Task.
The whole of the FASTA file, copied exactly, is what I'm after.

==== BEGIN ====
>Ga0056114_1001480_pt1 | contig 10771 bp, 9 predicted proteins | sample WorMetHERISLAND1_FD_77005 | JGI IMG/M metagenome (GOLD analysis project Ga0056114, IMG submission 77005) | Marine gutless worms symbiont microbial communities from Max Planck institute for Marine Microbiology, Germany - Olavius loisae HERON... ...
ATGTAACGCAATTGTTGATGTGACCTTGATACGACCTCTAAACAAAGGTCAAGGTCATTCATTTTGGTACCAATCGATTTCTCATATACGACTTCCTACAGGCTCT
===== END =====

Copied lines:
>Ga0056114_1001480_pt1 | contig 10771 bp, 9 predicted proteins | sample WorMetHERISLAND1_FD_77005 | JGI IMG/M metagenome (GOLD analysis project Ga0056114, IMG submission 77005) | Marine gutless worms symbiont microbial communities from Max Planck institute for Marine Microbiology, Germany - Olavius loisae HERON... ...
ATGTAACGCAATTGTTGATGTGACCTTGATACGACCTCTAAACAAAGGTCAAGGTCATTCATTTTGGTACCAATCGATTTCTCATATACGACTTCCTACAGGCTCT